Interfacial superconductivity and the quantum anomalous Hall effect have been developed by layer-by-layer material fabrication.
A new method created by Pritzker School of Molecular Engineering (PME) researchers can help determine the origin of electronic states in designed materials.
Assistant Professor Shuolong Yang and his colleagues created a method for better understanding magnetic topological insulators, which have unique surface properties that could make them useful in quantum information science technologies.
Researchers used a technique known as layer-encoded frequency-domain photoemission to send two laser pulses into a layered material and measure the energy to create a “movie” showing how electrons travel in each layer.
Yang said, “In our daily life, when we want to understand a material better to understand its composition or if it’s hollow, we knock on it. This is a similar approach at a microscopic level. Our new technique allows us to ‘knock and listen’ to layered materials, and it allowed us to show that one particular magnetic topological insulator works differently than theory predicts.”
Because many materials scientists now design and produce materials at the atomic level in a layer-by-layer process, mixing two or more components to create a new material, it is important to understand layered materials. By creating these materials from the ground up, it is possible to produce materials with novel qualities for upcoming technologies.
When scientists combined a magnetic material with a nonmagnetic substance to create the two-layered magnetic topological insulator (MnBi2Te4), they created a material with unique quantum features.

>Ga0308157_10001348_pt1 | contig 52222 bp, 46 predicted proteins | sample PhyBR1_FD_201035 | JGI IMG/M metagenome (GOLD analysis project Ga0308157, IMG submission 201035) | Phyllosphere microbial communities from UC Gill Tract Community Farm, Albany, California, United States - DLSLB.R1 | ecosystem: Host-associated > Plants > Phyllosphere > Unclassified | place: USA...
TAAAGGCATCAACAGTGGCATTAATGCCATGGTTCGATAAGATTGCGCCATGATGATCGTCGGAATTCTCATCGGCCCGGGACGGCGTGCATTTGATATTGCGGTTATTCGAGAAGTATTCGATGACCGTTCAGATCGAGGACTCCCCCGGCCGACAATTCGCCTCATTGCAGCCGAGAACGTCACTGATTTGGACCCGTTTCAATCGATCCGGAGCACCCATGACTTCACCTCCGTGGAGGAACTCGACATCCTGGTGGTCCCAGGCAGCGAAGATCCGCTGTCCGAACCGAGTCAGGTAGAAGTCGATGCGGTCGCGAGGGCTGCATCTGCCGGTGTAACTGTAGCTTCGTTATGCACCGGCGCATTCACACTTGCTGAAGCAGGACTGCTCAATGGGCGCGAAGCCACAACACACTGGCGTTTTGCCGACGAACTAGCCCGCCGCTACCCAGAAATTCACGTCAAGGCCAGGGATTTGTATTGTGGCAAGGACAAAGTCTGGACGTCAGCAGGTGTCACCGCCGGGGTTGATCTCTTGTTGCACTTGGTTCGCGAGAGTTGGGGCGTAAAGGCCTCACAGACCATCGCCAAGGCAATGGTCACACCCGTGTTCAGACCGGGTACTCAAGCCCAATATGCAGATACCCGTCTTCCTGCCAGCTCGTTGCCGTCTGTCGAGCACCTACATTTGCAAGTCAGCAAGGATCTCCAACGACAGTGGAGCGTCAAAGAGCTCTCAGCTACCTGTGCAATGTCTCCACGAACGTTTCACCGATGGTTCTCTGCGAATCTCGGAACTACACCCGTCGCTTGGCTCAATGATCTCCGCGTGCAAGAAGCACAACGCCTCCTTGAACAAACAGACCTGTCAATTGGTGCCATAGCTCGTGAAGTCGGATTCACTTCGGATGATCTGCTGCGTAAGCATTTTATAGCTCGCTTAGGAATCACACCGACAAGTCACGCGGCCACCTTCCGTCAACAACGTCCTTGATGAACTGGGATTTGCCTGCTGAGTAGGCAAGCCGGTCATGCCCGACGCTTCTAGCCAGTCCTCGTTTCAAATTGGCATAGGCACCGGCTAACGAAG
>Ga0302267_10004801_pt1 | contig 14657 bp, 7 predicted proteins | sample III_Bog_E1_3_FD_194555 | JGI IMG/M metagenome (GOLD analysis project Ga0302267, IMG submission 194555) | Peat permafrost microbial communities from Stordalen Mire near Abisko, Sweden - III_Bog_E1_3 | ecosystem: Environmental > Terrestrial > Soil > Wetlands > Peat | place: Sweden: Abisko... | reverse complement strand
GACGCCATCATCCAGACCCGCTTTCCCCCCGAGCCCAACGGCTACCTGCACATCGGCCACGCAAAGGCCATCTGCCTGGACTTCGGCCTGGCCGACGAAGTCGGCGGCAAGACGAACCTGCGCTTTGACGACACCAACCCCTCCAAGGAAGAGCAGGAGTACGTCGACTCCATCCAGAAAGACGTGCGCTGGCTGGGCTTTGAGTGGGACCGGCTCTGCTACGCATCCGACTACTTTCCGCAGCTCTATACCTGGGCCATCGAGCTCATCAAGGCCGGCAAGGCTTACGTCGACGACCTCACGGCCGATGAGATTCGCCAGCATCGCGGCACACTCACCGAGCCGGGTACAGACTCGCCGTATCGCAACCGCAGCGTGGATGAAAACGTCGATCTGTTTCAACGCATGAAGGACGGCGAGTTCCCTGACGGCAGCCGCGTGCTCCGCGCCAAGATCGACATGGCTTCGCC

While moving around the edge of the surface, electrons preserve their energy and quantum characteristics. The transmission of data held in qubits in upcoming quantum computers may be possible via this supercurrent.
Traditional material characterization methods, such as spectroscopy, cannot distinguish between the layers due to their thinness. Previous tests have revealed that electrons may be moving around a nonmagnetic material rather than a magnetic material.
The new technology first sends out a femtosecond to understand what happens in the two separate layers. A second ultraviolet laser pulse was fired to detect the energy and momentum of electrons in a substance. The two measurements can be used together to track electron mobility throughout time.
The researcher from the University of Chicago said, “It is essentially a movie in the femtosecond timescale, And it allows us to tell which electrons are from which layer.”
When they used the procedure to the material (MnBi2Te4)(Bi2Te3), they discovered that the unusual electronic state did not exist in the magnetic layer, which defies theoretical predictions.
However, because the material’s quantum properties would be substantially improved if this supercurrent existed within the magnetic layer, Yang and his colleagues inspired the research community to re-engineer the material.
He said, “It is essentially a movie in the femtosecond timescale, and it allows us to tell which electrons are from which layer.”
This method could also be used to learn more about other unusual materials, such as topological superconductors and twistronics.
He said, “When you create new materials for future applications, it’s important to have a feedback loop between synthesis and characterization. That will guide the next iteration of synthesis and will help us fill the technological gap.”
The study was funded by the National Science Foundation and the Department of Energy.